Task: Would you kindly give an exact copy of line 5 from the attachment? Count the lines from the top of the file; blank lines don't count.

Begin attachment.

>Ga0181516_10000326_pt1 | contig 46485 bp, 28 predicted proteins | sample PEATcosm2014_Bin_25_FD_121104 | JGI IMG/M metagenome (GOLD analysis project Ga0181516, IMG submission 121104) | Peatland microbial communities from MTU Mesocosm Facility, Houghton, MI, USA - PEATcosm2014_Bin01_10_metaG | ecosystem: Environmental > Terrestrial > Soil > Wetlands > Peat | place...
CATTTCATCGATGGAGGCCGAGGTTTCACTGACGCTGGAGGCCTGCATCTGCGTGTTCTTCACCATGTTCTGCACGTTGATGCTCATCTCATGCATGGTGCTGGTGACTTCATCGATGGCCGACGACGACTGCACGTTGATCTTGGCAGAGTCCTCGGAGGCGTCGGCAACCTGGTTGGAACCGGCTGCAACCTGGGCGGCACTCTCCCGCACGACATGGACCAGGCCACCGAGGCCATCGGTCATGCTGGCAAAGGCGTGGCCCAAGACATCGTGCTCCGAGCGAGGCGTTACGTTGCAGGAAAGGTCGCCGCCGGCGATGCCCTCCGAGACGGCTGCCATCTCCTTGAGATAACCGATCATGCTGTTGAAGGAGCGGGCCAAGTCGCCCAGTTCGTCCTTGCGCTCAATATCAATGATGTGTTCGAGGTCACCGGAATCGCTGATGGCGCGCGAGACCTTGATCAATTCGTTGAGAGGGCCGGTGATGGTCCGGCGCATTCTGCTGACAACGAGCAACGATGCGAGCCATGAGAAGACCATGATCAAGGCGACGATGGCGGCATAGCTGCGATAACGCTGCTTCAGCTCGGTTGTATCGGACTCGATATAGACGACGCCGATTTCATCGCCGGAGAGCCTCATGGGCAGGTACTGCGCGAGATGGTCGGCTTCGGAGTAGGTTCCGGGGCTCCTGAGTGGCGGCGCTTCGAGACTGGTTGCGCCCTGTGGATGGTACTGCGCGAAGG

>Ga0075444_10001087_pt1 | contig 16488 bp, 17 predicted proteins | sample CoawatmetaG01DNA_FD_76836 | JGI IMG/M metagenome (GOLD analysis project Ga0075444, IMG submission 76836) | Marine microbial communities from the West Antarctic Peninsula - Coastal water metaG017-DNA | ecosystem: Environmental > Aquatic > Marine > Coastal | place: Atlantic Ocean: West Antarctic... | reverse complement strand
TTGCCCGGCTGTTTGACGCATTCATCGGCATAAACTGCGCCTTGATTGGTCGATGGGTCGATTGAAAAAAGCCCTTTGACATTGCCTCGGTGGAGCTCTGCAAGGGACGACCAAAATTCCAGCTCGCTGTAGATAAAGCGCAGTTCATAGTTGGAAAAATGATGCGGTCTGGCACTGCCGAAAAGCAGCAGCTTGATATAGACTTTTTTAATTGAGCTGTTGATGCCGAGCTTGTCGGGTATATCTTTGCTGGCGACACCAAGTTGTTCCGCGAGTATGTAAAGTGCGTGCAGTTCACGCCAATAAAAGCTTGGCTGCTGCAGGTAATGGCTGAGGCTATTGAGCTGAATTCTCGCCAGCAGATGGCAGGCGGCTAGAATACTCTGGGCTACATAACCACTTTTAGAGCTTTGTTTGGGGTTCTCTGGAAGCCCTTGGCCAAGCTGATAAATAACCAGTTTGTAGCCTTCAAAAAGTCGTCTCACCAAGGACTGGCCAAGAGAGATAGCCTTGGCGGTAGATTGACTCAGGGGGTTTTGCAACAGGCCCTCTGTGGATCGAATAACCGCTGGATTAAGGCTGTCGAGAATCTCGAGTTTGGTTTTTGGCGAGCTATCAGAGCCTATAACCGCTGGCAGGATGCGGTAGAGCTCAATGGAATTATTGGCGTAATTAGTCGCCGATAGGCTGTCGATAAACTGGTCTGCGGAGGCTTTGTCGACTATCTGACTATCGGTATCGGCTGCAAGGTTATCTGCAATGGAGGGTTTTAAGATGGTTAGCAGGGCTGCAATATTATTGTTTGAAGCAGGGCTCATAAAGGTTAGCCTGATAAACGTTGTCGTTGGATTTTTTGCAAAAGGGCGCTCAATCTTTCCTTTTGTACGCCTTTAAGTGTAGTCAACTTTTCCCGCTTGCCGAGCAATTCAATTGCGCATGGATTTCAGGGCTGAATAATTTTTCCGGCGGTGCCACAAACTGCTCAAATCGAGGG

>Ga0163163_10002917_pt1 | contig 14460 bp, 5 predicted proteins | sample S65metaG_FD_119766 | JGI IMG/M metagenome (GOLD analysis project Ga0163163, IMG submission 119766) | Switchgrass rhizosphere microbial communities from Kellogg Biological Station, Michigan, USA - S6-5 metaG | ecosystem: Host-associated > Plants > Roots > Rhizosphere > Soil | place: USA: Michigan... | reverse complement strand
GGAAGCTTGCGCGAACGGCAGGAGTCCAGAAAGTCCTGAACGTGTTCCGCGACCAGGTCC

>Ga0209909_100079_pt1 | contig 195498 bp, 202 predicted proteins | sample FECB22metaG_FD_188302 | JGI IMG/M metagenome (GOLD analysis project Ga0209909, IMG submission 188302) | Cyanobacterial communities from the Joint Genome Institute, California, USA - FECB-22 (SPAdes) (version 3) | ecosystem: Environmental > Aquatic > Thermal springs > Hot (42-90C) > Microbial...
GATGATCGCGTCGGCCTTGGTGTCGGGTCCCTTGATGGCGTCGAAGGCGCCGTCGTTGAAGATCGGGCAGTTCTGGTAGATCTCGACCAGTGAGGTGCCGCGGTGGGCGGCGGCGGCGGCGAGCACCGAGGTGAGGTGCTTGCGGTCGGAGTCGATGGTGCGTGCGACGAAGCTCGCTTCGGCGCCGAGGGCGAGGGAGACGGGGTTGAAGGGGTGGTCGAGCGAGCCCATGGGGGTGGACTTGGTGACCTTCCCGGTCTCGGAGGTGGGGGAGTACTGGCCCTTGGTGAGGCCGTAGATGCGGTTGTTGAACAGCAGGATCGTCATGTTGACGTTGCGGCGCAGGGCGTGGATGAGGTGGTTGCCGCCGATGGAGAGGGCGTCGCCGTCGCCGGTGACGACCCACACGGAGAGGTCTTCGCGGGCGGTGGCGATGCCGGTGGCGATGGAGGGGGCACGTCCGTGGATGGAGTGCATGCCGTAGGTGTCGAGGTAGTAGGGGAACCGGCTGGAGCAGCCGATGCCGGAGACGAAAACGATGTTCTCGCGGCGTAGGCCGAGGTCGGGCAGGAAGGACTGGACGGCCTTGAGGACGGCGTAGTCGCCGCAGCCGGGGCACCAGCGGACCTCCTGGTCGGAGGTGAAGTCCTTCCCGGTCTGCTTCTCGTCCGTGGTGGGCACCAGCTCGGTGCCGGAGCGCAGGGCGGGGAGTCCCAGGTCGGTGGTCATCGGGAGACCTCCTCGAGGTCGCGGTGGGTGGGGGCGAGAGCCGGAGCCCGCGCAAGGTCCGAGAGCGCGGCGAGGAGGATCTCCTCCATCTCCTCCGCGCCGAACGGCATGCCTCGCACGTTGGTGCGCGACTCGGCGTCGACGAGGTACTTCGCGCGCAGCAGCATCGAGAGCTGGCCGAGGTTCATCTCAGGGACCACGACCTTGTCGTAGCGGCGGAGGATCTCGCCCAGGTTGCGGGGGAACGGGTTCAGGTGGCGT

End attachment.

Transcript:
>Ga0163163_10002917_pt1 | contig 14460 bp, 5 predicted proteins | sample S65metaG_FD_119766 | JGI IMG/M metagenome (GOLD analysis project Ga0163163, IMG submission 119766) | Switchgrass rhizosphere microbial communities from Kellogg Biological Station, Michigan, USA - S6-5 metaG | ecosystem: Host-associated > Plants > Roots > Rhizosphere > Soil | place: USA: Michigan... | reverse complement strand